Select Page

Vale Martin Owen

Another great of Australian rowing, Martin Owen, died on Monday night (15 July) after a long and debilitating illness. He had a formidable intellect and abundant enthusiasm which he used to great effect. He was a leader who had a considerable influence on many people.

For some 30 years, Martin was a great rower, coach and administrator of the sport.

As a cox, he won National Championships and steered at the interstate championships before turning his hand to lightweight rowing. His rowing achievements included winning four National Lightweight Eight Championships in a row before coaching crews which also won this event. He was a small lightweight, but tenacious. He was unlucky not to be selected into Australian crews for several years in a row. In the year he was most likely to be selected, he was in a serious car accident at the National Championships breaking his back in two places. Despite a determined attempt to return to top level rowing, his severe injuries prevailed.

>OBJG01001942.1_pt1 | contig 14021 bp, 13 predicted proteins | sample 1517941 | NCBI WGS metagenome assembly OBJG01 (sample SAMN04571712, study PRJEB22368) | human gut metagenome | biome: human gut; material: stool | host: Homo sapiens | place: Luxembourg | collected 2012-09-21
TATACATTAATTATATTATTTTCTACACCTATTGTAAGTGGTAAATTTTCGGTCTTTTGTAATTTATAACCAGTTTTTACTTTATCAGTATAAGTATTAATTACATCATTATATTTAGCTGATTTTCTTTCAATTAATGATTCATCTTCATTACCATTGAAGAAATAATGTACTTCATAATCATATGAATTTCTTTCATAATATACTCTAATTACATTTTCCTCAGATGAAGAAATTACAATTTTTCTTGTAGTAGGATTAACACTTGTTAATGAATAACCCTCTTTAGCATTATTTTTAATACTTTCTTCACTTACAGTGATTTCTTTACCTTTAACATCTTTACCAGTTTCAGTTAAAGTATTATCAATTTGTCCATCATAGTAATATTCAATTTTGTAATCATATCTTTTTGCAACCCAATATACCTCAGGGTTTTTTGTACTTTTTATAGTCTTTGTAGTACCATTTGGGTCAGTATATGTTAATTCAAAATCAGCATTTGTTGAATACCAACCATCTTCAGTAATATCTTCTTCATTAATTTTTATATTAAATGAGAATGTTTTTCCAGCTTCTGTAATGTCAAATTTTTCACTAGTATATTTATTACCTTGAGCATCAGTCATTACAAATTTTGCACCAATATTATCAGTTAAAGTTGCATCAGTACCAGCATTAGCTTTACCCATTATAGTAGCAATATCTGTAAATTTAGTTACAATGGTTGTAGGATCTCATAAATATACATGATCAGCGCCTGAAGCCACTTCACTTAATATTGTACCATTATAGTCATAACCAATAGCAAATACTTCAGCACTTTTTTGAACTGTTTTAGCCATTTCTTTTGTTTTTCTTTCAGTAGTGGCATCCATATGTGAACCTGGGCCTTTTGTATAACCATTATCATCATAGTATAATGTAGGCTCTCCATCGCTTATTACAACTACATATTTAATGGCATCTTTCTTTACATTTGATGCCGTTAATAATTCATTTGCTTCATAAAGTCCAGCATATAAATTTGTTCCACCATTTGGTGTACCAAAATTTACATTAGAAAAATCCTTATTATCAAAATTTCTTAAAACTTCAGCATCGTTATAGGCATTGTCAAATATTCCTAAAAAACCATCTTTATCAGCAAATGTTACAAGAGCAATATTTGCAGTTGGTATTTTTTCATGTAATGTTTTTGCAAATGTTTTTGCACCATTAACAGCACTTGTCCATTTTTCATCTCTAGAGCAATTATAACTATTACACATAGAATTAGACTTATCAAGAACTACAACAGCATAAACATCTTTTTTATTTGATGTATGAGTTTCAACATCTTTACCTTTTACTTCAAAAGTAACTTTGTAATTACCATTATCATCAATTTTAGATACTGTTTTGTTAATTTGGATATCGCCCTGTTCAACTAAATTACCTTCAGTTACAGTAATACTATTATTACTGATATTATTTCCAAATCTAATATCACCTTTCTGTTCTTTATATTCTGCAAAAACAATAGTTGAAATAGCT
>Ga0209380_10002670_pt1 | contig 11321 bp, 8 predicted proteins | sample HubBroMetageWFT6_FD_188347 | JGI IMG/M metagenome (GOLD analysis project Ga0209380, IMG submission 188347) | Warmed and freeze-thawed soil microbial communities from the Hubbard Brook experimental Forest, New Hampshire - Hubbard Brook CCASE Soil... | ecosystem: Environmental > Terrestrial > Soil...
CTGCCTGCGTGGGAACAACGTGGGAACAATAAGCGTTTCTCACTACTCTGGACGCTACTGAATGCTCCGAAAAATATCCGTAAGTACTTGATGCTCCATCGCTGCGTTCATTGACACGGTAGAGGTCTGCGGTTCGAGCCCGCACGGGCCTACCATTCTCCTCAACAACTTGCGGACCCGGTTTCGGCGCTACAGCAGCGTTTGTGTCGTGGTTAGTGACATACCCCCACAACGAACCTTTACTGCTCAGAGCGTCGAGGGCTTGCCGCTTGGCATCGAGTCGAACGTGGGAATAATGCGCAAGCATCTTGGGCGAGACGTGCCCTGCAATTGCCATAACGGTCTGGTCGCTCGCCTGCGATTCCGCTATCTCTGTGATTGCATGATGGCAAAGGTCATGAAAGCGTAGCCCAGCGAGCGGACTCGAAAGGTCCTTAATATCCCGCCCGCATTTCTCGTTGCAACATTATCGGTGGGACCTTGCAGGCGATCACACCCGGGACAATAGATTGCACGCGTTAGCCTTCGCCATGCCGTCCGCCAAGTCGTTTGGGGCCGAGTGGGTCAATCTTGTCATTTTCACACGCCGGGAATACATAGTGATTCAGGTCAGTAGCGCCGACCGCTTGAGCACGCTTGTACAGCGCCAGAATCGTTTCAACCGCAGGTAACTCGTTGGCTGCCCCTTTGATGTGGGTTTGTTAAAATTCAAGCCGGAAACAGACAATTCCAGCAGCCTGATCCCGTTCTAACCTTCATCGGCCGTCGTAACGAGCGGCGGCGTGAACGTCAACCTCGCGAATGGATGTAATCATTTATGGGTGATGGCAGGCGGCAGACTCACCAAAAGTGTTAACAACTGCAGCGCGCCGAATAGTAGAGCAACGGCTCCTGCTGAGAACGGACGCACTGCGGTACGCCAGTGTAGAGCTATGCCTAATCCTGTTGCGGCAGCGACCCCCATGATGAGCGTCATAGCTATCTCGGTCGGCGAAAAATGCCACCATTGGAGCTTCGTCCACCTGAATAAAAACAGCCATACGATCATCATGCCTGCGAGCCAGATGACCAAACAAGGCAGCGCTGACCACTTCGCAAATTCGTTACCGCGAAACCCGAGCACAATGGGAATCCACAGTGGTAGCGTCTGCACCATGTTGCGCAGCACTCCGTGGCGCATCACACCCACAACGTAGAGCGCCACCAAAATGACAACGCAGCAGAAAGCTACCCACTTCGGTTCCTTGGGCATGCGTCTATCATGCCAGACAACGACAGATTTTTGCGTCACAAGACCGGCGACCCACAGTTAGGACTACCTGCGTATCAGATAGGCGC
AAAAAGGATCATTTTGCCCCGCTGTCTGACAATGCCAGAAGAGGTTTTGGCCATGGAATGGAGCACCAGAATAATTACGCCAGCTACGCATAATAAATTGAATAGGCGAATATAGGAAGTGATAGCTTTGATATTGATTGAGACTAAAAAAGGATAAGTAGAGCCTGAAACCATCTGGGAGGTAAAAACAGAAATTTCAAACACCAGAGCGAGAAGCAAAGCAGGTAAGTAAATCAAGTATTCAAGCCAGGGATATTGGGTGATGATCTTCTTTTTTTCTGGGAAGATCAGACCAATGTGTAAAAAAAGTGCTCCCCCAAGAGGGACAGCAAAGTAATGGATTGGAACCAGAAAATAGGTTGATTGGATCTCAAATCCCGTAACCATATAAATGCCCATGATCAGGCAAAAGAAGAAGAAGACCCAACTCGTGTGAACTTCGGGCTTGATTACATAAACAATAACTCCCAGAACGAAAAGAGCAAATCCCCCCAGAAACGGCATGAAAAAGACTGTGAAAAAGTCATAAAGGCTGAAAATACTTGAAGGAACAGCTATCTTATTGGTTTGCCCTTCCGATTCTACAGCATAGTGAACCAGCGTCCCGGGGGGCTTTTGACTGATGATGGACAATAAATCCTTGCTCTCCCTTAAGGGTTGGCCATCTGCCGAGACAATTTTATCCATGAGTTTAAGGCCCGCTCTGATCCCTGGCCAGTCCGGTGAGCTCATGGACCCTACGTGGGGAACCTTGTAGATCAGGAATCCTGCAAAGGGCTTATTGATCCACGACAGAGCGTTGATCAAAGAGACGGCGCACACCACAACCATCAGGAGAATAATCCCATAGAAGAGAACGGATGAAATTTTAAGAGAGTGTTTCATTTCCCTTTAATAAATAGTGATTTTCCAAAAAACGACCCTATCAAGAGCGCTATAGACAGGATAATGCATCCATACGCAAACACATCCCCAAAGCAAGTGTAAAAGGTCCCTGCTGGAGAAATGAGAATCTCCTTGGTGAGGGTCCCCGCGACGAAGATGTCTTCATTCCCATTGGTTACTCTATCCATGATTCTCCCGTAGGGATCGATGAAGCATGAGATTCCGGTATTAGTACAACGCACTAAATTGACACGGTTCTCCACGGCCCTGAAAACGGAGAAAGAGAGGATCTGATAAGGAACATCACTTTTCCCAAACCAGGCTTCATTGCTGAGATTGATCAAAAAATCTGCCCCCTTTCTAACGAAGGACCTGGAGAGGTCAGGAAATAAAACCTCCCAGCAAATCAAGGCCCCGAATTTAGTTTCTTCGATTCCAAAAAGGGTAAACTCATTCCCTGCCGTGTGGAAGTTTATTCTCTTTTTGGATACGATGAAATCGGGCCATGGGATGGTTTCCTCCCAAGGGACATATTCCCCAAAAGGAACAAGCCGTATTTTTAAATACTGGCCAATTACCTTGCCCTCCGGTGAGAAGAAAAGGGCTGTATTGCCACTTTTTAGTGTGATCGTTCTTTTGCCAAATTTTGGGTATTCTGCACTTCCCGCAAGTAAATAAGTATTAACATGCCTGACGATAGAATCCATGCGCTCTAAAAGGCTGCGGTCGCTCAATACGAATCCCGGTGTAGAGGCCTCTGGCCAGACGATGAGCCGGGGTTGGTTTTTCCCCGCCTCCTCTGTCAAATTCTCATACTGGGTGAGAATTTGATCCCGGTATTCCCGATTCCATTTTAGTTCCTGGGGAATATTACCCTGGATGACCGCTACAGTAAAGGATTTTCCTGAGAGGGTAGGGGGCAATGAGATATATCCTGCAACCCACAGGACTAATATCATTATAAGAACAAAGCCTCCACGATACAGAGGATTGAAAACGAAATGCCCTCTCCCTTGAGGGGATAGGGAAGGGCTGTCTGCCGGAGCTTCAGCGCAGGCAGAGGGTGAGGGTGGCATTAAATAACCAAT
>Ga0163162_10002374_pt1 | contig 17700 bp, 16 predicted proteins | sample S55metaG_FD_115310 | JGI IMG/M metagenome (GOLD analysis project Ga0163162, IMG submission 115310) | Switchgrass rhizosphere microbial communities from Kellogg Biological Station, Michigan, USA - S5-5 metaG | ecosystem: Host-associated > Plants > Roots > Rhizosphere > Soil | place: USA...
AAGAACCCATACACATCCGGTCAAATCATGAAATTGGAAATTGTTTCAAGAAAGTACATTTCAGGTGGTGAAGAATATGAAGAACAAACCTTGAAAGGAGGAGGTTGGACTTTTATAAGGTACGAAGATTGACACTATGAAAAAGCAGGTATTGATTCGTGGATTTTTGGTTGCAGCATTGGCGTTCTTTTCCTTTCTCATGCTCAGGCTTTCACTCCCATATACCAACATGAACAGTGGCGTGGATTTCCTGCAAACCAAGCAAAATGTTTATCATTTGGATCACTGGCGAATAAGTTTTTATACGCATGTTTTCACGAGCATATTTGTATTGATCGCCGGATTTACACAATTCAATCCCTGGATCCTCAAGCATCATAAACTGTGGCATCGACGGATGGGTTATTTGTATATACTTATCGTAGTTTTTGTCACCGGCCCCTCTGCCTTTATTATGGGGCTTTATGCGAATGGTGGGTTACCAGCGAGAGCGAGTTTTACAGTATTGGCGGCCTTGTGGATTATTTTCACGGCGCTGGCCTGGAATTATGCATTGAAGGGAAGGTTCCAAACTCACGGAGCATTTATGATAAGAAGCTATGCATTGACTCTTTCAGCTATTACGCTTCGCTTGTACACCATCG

Martin Owen

Martin then devoted his energies to coaching and he produced many Australian oarsmen. He was an Australian under 23 coach for three years and the senior lightweight coach at the 1989 World Championships.

As an administrator, Martin initiated the development of Mercantile Rowing Club into an elite club and served on both the Mercantile and the Victorian Rowing Association Committees for some 15 years. Naturally he was elected a life member of Mercantile.

After his retirement from active rowing, he and Peter Philip, another great of Australian rowing, established a successful insurance agency business. He was an influential and popular person in the insurance industry. He was well respected by both underwriters and brokers alike for his outstanding technical knowledge and his imaginative and sophisticated approach.

After finishing his coaching career, he also turned his sporting attention to yachting and was a natural at this sport.

He will be sadly missed by many rowers over whom he had so much influence. The words of an early American President and Statesman, John Quincy Adams, are apt: If your actions inspire others to dream more, learn more, do more and become more, you are a leader.

With thanks to Andrew Guerin.